The Greek crisis: An opportunity for Europe?

DISCLAIMER: All opinions in this column reflect the views of the author(s), not of EURACTIV Media network.

Despite outbreaks of nationalism in many corners of the Old Continent, French President Nicolas Sarkozy and German Chancellor Angela Merkel have no other choice but to push for a political union and a federalist re-modelling of Europe, writes Georgi Gotev, senior editor of EURACTIV.

Georgi Gotev is EURACTIV's senior editor. He has many years of experience working in journalism and diplomacy.

This commentary was first published by global intelligence company Stratfor.

"The eurozone summit which took place yesterday (21 July) ended up mounting a fresh rescue package for Greece totalling €109 billion until 2014. Lower interest rates and debt buybacks by a special fund will hopefully make the country's debt burden manageable, avoid contagion in the euro zone and ultimately saving the euro and the European Union itself.

Bowing to pressure from Germany, the private sector agreed to voluntarily contribute to the new package to the tune of €37 billion.

Leaders also agreed to extend the powers of the EU's €440 billion rescue fund, the European Financial Stability Facility (EFSF), to stem a tide of further bailouts spreading to countries with the highest debt burdens – Ireland, Portugal, Spain, Italy and Belgium.

The EFSF will now be able to provide support to countries which are not yet recipients of a bailout. The facility will be able to provide loans as a precautionary measure, intervene on bond markets and even recapitalise banks.

But the summit was not only about fire fighting. Probably the most important news was announced by French President Nicolas Sarkozy, who said that by the end of the summer, he would make jointly with German Chancellor Angela Merkel 'proposals on economic government in the euro zone'.

'Our ambition is to seize the Greek crisis to make a quantum leap in eurozone government,' Sarkozy said, calling for 'bold and ambitious' plans to create an embryonic EU finance ministry in the form of a European Monetary Fund.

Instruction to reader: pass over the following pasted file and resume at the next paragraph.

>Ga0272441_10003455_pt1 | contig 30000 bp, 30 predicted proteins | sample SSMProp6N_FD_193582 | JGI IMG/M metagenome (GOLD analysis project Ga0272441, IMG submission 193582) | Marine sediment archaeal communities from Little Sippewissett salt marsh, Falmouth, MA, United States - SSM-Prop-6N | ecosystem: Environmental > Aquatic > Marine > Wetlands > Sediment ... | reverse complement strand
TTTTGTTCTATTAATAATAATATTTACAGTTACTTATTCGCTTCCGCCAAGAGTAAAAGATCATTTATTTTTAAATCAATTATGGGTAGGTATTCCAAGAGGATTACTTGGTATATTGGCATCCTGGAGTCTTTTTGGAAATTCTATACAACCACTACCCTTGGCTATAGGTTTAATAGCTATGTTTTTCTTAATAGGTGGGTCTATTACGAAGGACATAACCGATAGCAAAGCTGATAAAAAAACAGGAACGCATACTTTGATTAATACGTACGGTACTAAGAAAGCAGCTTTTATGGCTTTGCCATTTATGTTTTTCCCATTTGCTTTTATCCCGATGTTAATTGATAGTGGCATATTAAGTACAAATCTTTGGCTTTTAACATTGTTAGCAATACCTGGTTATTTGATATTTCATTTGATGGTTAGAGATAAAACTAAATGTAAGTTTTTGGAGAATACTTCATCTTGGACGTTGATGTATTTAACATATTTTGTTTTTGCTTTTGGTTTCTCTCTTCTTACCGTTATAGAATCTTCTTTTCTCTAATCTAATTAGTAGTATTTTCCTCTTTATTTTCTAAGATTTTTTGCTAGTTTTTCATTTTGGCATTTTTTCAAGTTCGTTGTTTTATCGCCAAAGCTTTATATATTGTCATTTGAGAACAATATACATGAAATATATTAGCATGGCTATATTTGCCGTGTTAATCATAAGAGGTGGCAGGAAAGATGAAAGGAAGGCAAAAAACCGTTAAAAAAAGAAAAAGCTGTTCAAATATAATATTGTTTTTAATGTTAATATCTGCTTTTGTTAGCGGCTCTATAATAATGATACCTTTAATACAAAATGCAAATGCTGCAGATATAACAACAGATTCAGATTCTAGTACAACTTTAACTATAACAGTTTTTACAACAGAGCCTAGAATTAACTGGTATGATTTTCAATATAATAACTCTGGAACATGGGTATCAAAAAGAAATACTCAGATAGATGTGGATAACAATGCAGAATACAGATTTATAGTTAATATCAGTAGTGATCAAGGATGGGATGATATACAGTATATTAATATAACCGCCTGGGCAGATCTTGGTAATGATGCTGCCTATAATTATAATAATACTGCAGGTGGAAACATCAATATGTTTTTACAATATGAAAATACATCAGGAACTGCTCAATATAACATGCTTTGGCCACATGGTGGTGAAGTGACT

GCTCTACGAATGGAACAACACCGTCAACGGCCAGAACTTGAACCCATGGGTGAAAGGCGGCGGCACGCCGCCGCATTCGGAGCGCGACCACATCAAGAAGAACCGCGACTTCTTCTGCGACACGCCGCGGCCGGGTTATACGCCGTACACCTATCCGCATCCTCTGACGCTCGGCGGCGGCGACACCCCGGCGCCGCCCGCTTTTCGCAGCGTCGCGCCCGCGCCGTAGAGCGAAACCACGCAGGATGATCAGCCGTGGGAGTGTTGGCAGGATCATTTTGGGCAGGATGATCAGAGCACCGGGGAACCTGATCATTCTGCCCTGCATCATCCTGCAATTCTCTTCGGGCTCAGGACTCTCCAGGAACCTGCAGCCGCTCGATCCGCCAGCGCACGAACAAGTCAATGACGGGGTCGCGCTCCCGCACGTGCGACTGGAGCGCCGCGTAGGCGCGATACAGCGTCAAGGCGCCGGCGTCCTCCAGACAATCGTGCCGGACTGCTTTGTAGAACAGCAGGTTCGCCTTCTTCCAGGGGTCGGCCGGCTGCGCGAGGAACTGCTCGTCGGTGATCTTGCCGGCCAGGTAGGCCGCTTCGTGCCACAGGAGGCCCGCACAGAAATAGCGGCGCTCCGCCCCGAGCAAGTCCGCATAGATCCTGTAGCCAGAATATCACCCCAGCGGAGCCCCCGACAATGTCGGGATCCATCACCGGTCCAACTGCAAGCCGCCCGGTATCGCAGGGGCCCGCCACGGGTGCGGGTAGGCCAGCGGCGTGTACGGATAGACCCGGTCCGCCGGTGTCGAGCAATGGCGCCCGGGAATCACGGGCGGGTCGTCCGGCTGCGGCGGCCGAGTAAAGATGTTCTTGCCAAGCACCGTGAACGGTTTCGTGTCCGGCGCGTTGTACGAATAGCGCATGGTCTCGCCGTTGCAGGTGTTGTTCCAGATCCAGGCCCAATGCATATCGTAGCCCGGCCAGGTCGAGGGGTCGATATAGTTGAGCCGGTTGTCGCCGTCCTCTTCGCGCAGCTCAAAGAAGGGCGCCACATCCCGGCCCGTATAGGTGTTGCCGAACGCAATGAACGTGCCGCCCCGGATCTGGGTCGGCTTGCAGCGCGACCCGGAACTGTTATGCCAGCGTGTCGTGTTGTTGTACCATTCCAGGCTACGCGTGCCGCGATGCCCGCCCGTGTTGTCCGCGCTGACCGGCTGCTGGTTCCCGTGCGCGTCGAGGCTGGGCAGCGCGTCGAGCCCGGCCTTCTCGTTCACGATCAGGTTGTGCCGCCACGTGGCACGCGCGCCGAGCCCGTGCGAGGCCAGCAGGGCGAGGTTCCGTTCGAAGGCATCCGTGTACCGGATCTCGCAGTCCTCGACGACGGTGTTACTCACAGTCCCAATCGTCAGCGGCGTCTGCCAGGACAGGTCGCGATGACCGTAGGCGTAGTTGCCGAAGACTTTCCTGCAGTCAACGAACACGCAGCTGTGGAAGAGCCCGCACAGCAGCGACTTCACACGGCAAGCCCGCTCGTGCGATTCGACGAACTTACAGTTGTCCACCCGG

In the memory of Brussels Eurocrats, France and Germany have never been more alienated from one another than they now are under Sarkozy and Merkel.

Having tried half-measures for too long, adversity has now cornered them into becoming once more 'the engine of Europe'. In spite of nationalistic outbreaks in many corners of the Old Continent, the two leaders have no other choice but to push for a political union and a federalist re-modelling of Europe.

In this perspective, the launch of a Eurobond market appears to an unavoidable step for strengthening the euro zone against any further speculative attacks, but also in order to finance much-needed major European projects, which could be compared to those of the New Deal in the USA of the 1930s.

Without a doubt such projects, which entail unpopular losses of sovereignty, would meet fierce resistance from Eurosceptics. Another problem is that such development would definitely seal a two-speed European Union, with a eurozone core and an alienated periphery.

Upcoming elections in both France and Germany make decision-making in no way easier. But who knows? Being perceived by voters as visionaries is a luxury few leaders have afforded since World War II."

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